"The conditions in the ocean are changing every day as I move closer and closer to French Polynesia. Today I saw birds and yesterday dolphins came close to my boat, but didn’t stick around for too long. I guess my rowing is too slow and they quickly got bored. Last night the winds turned sharply north. Not just north-east, but straight from the north. Immediately the boat was pushed south. I was caught off guard and clearly wasn’t ready for such a turn of events. Luckily, the north wind lasted only a couple of hours, but it was enough of a wakeup call for me to realize that I need to climb more north towards the equator. That way I will have enough latitude in case the wind decides to turn north on me. In the next few days I’ll try to cross the 10th degree of the Southern Latitude. I will stay at the 9° and 10° of South Latitude as I row my way into the Oceania. I still have 500 miles until the islands and I must keep my course westward. Today Tourgoyak and I will be crossing the 130°of the Western Longitude which means we are officially entering the waters of French Polynesia. I’ve already switched the weather maps and now will be following the “Oceania” weather data. The half-way point is at 140° of Western Longitude: 10 degrees or 600 more miles of rowing. It will be great to reach the way point by the beginning of Great Lent which falls on March 3rd this year.
I am praying to Saint Nicholas to protect me on the ocean and help me to avoid tropical cyclones. The most dangerous thing for me and my ocean row boat would be meeting a tropical cyclone. There is a lot of danger to watch for as you ocean row alone. Amongst such dangers is the risk of being thrown out onto the reefs or atolls; getting caught under a ship’s propeller at night when the vessel is on autopilot; sustaining a serious injury on your own boat, etc. These risks are great and could be deadly, but I can risk-manage them by being in control of my boat and myself and staying alert of what’s happening around me. But how does one prevent an encounter with a tropical storm or cyclone? It’s beyond human ability when your means of transportation is an ocean row boat. The storm season in the Oceania lasts from November to April and getting caught in one of them is the number one risk for me. So far, after 58 days on the Pacific Ocean I’m safe and sound. God’s been watching over me and my boat, and I pray that He will continue to do so.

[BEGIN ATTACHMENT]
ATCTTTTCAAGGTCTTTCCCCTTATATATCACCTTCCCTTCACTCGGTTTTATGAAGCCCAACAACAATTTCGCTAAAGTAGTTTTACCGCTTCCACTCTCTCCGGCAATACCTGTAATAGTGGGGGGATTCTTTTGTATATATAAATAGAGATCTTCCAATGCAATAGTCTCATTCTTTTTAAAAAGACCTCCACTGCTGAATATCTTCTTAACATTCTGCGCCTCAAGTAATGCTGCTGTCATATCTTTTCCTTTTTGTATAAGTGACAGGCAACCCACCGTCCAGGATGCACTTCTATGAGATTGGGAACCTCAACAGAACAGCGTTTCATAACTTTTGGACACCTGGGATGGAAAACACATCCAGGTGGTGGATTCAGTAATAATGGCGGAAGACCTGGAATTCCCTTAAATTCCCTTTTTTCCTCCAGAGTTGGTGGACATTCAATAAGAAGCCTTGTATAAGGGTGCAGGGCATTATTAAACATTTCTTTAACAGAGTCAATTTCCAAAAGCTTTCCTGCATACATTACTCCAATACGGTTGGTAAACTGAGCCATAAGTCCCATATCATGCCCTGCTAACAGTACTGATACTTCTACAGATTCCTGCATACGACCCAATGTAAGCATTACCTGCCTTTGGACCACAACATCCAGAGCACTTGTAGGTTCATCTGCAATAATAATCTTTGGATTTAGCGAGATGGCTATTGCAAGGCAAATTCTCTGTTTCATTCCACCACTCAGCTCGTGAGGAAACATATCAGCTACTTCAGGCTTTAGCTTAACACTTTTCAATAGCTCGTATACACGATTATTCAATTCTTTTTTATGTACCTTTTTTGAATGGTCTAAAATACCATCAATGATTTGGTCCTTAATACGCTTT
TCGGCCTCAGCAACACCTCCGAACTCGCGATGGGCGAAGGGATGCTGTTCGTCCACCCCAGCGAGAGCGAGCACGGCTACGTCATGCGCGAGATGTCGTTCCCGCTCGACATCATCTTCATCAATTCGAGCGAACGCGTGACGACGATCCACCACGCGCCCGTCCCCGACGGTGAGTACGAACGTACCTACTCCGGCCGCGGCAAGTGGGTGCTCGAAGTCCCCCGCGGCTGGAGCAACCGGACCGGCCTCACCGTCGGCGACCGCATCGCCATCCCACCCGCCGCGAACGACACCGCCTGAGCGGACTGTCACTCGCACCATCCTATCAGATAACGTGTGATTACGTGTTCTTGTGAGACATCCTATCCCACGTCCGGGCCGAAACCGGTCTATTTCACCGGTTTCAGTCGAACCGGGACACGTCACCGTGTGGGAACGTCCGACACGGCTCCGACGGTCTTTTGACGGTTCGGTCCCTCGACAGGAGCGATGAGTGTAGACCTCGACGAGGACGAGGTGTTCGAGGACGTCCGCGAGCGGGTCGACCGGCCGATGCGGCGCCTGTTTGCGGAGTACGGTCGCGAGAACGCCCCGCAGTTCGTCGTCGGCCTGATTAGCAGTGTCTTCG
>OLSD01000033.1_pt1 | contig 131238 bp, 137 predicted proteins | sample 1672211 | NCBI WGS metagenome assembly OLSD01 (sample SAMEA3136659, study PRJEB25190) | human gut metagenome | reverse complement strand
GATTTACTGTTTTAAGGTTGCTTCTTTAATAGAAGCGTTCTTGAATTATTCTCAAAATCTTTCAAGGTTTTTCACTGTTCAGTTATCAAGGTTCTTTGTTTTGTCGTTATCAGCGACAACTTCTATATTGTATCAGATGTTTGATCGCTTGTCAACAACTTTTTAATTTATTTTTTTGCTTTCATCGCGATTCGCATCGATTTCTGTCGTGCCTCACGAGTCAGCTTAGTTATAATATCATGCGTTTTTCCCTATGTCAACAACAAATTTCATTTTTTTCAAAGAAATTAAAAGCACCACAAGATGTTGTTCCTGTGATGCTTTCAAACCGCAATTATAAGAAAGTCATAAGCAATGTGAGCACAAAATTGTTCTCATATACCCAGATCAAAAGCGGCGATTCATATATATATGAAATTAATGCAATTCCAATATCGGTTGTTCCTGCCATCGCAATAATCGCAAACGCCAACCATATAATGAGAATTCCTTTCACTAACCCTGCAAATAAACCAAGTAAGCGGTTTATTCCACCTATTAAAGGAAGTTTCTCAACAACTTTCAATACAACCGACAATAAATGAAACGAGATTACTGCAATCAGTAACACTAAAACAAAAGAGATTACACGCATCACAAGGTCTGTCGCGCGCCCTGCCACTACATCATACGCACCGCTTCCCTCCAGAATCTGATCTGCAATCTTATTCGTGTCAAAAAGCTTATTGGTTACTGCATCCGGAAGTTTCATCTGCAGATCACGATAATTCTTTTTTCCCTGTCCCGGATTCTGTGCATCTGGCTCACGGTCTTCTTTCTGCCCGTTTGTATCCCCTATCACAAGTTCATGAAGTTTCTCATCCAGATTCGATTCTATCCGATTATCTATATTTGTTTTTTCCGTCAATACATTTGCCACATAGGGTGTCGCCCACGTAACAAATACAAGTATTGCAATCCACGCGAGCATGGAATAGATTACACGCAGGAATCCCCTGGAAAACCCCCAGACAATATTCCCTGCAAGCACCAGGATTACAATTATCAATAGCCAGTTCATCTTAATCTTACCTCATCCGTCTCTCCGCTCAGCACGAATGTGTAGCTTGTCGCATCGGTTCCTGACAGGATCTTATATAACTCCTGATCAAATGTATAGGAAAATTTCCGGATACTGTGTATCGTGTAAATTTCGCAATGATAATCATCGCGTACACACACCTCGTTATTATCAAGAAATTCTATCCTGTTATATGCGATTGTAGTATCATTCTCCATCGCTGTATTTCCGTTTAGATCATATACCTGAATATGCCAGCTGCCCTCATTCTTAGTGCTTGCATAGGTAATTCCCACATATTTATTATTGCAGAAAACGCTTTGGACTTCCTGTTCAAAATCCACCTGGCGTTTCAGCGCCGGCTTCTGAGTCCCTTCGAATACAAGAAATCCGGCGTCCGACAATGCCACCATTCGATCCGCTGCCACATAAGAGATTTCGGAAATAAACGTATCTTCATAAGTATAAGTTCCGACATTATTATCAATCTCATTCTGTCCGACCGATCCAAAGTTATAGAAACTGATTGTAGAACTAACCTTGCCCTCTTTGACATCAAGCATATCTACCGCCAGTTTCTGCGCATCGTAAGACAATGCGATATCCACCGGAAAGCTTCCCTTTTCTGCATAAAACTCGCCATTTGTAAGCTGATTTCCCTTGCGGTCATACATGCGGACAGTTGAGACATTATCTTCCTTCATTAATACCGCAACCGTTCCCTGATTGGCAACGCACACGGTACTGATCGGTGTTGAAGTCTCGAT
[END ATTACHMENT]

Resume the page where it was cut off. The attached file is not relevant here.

After 58 days of 24/7 swinging on the waves it’s hard to picture that there is another reality somewhere out there. If it wasn’t for my satellite phone, life would be completely eremitic. I’m with you. Fedor".
Tropical Cyclone Statistics of 2013-2014 is here.
The map of the Tourgoyak's course: http://yb.tl/konyukhov2
The detailed map of the course: www.oceanrowing.com/Konyukhov/Pacific2013/dist_map.htm
Translated by Tatiana Koreski